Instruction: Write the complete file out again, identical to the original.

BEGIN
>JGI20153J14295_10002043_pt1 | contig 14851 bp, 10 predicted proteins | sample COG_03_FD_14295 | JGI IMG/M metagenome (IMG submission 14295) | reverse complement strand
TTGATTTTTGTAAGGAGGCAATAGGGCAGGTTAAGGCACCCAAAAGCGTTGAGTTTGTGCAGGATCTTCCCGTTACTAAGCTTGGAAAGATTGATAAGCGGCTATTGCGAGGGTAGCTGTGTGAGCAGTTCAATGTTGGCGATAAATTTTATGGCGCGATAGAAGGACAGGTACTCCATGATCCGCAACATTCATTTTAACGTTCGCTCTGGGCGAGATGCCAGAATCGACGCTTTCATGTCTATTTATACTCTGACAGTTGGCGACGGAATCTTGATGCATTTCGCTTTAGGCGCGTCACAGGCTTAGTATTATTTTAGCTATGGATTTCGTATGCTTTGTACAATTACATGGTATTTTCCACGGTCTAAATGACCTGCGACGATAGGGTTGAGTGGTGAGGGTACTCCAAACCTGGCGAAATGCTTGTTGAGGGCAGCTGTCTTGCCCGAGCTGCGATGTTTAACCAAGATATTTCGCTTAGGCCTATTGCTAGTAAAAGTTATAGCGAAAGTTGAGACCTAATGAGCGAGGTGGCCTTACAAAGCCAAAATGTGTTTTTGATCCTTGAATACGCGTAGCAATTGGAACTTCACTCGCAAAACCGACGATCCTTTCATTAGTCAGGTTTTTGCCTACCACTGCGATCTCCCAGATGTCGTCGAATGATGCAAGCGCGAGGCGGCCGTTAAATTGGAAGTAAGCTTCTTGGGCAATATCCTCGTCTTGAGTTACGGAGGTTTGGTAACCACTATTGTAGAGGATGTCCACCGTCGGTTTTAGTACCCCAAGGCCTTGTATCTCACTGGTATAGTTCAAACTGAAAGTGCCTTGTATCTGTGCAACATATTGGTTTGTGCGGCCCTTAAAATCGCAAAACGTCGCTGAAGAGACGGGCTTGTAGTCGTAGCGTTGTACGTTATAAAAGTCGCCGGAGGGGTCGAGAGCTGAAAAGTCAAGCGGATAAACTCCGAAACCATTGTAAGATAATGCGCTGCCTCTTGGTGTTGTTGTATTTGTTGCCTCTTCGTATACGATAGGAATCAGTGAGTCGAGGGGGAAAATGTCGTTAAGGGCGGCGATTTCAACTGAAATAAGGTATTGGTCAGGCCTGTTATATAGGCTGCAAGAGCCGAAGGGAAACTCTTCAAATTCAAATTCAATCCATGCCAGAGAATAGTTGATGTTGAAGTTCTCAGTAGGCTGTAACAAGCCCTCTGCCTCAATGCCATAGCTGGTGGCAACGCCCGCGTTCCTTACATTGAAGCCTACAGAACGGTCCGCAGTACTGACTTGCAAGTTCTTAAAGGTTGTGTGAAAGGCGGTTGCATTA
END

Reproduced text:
>JGI20153J14295_10002043_pt1 | contig 14851 bp, 10 predicted proteins | sample COG_03_FD_14295 | JGI IMG/M metagenome (IMG submission 14295) | reverse complement strand
TTGATTTTTGTAAGGAGGCAATAGGGCAGGTTAAGGCACCCAAAAGCGTTGAGTTTGTGCAGGATCTTCCCGTTACTAAGCTTGGAAAGATTGATAAGCGGCTATTGCGAGGGTAGCTGTGTGAGCAGTTCAATGTTGGCGATAAATTTTATGGCGCGATAGAAGGACAGGTACTCCATGATCCGCAACATTCATTTTAACGTTCGCTCTGGGCGAGATGCCAGAATCGACGCTTTCATGTCTATTTATACTCTGACAGTTGGCGACGGAATCTTGATGCATTTCGCTTTAGGCGCGTCACAGGCTTAGTATTATTTTAGCTATGGATTTCGTATGCTTTGTACAATTACATGGTATTTTCCACGGTCTAAATGACCTGCGACGATAGGGTTGAGTGGTGAGGGTACTCCAAACCTGGCGAAATGCTTGTTGAGGGCAGCTGTCTTGCCCGAGCTGCGATGTTTAACCAAGATATTTCGCTTAGGCCTATTGCTAGTAAAAGTTATAGCGAAAGTTGAGACCTAATGAGCGAGGTGGCCTTACAAAGCCAAAATGTGTTTTTGATCCTTGAATACGCGTAGCAATTGGAACTTCACTCGCAAAACCGACGATCCTTTCATTAGTCAGGTTTTTGCCTACCACTGCGATCTCCCAGATGTCGTCGAATGATGCAAGCGCGAGGCGGCCGTTAAATTGGAAGTAAGCTTCTTGGGCAATATCCTCGTCTTGAGTTACGGAGGTTTGGTAACCACTATTGTAGAGGATGTCCACCGTCGGTTTTAGTACCCCAAGGCCTTGTATCTCACTGGTATAGTTCAAACTGAAAGTGCCTTGTATCTGTGCAACATATTGGTTTGTGCGGCCCTTAAAATCGCAAAACGTCGCTGAAGAGACGGGCTTGTAGTCGTAGCGTTGTACGTTATAAAAGTCGCCGGAGGGGTCGAGAGCTGAAAAGTCAAGCGGATAAACTCCGAAACCATTGTAAGATAATGCGCTGCCTCTTGGTGTTGTTGTATTTGTTGCCTCTTCGTATACGATAGGAATCAGTGAGTCGAGGGGGAAAATGTCGTTAAGGGCGGCGATTTCAACTGAAATAAGGTATTGGTCAGGCCTGTTATATAGGCTGCAAGAGCCGAAGGGAAACTCTTCAAATTCAAATTCAATCCATGCCAGAGAATAGTTGATGTTGAAGTTCTCAGTAGGCTGTAACAAGCCCTCTGCCTCAATGCCATAGCTGGTGGCAACGCCCGCGTTCCTTACATTGAAGCCTACAGAACGGTCCGCAGTACTGACTTGCAAGTTCTTAAAGGTTGTGTGAAAGGCGGTTGCATTA